John Jackson: California continues to be at the forefront of personal data, certainly in terms of the United States. There’s been a couple of developments there. First, July 1 was the date on which the CCPA became effective for purposes of enforcement. And so the Attorney General in California began sending out letters to potential offenders and violators. The other thing that came about is that there were some proposed regulations relating to the CCPA that were issued in June. There had been several previous incarnations of these regulations, but those had all culminated in a set of proposed final regulations. Those actually became effective and the AG signed off on them on August 14. And so now, in addition to enforcing the terms of the statute itself, the AG in California is also able to pursue enforcement action with respect to those regulations that became final on August 14. That’s significant for a couple of reasons.
First, kind of, the big requirement that a lot of companies haven’t necessarily paid attention to are the accessibility guidelines for the notices under the CCPA. And what this means is that the notices and the content relating to the implementation of the requirements for the California act have to be accessible to consumers with disabilities. It’s not enough to just have the language posted on your website in the traditional manner; there also has to be the mechanism in place so that disabled persons are able to access the California privacy policy and to exercise their rights under that act. The other change a little bit is that for entities that are deemed to sell personal information as that has been broadly defined by California, those entities have to have a “DO NOT SELL” link posted at the bottom of their website. Under the previous version of the proposed regulations, there was some alternative language that said “Do not sell my information” that was going to be acceptable, but that was actually eliminated from the final regulations. Now, the exact language for that link has to read “Do Not Sell My Personal Information.” And so companies who are already complying with that alternate language in the expectation that alternative would be acceptable need to go back to the original language that’s in the statute.

Greg Lambert: And John, of course, it wouldn’t be a data privacy conversation if we didn’t talk about the EU’s GDPR, which started at all. What are some of the current issues that you’re seeing in relation to the GDPR?

John Jackson: Sure. In Europe, the big development over the summer was that in July, there was an appellate court that invalidated the Privacy Shield. The Privacy Shield was a mechanism under which companies located in the United States could obtain a certification and work to obtain evidence that their particular practices were deemed to be acceptable to Europe for purposes of transferring personal data from EU residents to the United States. At least provide assurances that their data collection and processing practices were acceptable to those in the EU, even though it’s not exactly compliant with the GDPR just by itself, it at least gave those entities a significant head start on showing they were doing what was necessary to satisfy the concerns of the regulators in Europe. But unfortunately, in July, that entire structure was determined to be invalid by the EU appellate court. And so for that reason, companies are in a little bit of a limbo in terms of what they need to do to be able to obtain personal data from EU residents and lawfully process and collect that data when it’s being transferred from the EU to the United States.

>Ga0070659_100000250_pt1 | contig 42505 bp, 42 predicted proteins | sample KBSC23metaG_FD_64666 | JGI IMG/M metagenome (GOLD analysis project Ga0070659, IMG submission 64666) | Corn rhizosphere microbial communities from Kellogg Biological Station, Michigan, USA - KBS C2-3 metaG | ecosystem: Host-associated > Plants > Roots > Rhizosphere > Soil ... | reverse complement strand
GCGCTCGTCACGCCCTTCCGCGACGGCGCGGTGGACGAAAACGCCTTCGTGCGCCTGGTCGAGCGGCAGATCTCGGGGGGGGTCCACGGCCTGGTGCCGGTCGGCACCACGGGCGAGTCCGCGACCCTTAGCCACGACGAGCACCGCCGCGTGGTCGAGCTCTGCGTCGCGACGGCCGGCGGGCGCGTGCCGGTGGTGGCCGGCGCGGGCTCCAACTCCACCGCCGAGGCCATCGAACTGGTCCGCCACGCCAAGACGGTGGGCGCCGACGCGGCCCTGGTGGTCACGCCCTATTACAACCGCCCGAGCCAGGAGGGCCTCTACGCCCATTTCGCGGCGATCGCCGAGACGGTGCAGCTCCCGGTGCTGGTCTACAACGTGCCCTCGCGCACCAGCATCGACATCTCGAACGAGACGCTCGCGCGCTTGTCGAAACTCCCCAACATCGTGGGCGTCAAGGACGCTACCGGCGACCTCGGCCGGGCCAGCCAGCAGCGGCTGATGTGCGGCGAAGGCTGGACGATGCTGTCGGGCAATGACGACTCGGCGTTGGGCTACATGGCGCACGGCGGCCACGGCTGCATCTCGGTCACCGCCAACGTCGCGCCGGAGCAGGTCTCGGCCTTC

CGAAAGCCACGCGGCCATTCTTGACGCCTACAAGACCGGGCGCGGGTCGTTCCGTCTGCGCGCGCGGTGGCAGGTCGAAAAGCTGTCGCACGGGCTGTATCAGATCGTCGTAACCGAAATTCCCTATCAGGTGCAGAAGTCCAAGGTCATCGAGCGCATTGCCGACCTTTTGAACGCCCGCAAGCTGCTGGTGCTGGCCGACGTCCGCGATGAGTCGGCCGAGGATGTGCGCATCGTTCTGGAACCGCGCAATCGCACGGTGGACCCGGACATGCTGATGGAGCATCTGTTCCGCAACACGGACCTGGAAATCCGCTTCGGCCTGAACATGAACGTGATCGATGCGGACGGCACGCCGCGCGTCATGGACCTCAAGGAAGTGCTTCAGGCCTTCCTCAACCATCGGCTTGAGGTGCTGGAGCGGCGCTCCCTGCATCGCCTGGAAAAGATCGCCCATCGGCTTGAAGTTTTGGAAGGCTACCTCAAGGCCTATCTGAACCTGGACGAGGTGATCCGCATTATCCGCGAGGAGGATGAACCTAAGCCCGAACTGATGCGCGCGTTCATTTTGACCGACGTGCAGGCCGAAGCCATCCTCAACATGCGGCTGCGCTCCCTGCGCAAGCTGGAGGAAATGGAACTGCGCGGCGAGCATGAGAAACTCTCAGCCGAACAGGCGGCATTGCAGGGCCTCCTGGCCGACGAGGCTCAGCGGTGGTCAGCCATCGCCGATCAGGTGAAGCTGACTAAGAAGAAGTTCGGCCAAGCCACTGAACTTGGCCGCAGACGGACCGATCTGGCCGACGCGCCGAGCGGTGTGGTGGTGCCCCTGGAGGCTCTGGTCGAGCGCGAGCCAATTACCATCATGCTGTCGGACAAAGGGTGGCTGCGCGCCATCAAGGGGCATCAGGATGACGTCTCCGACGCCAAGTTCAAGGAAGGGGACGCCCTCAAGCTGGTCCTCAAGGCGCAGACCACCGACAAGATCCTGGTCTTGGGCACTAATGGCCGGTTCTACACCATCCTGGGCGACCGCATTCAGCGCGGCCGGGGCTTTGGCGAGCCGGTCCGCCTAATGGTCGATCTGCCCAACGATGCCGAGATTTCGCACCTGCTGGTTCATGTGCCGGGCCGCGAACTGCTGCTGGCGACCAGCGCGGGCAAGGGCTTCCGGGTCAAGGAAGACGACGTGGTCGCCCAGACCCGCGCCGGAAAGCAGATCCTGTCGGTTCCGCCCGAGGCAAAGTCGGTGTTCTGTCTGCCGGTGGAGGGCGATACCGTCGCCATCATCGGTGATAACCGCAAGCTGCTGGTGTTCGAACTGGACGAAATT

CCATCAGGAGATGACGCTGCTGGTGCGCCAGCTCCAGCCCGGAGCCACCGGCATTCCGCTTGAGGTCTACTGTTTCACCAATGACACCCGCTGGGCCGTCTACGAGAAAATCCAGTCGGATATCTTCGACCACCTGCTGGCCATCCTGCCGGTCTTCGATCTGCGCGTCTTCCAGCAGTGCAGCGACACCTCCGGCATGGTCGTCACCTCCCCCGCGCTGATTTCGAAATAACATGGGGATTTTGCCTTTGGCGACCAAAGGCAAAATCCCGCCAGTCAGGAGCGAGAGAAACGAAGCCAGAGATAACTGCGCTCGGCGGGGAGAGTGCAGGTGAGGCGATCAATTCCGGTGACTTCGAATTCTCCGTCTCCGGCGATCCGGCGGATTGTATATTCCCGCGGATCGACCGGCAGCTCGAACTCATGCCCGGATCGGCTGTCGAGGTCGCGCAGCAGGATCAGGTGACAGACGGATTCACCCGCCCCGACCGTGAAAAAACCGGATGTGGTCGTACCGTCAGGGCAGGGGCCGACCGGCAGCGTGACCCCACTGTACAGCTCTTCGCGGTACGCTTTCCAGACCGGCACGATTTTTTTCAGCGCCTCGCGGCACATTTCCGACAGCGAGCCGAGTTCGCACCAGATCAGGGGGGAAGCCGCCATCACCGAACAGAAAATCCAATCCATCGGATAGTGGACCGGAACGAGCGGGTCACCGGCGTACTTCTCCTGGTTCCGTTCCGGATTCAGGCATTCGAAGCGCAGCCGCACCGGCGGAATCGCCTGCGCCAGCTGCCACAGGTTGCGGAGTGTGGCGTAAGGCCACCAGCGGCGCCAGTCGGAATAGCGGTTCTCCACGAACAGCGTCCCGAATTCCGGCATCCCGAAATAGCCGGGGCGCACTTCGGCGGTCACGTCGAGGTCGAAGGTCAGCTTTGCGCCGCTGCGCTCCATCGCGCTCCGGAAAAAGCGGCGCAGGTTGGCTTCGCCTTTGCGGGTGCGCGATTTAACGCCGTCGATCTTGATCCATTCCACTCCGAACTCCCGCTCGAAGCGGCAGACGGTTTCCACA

Greg Lambert: Well, John, thanks for coming on and discussing the current issues surrounding data privacy regulations from across the globe.

John Jackson: My pleasure. Thanks very much.

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The music is by Eve Searls.

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Related Insights:

Brazil’s LGPD Data Privacy Law to Become Effective Any Day »
While it appeared that Brazil’s Lei Geral de Proteção de Dados (LGPD), which was inspired by Europe’s General Data Protection Regulation (GDPR), was going to be postponed until 2021, that is no longer the case.

Privacy Shield Invalidated by European Union Court of Justice »
The Privacy Shield framework, which thousands of companies located in the United States have relied upon to receive transfers of personal data from the European Union, the United Kingdom, and Switzerland, has been invalidated by the European Union Court of Justice (ECJ).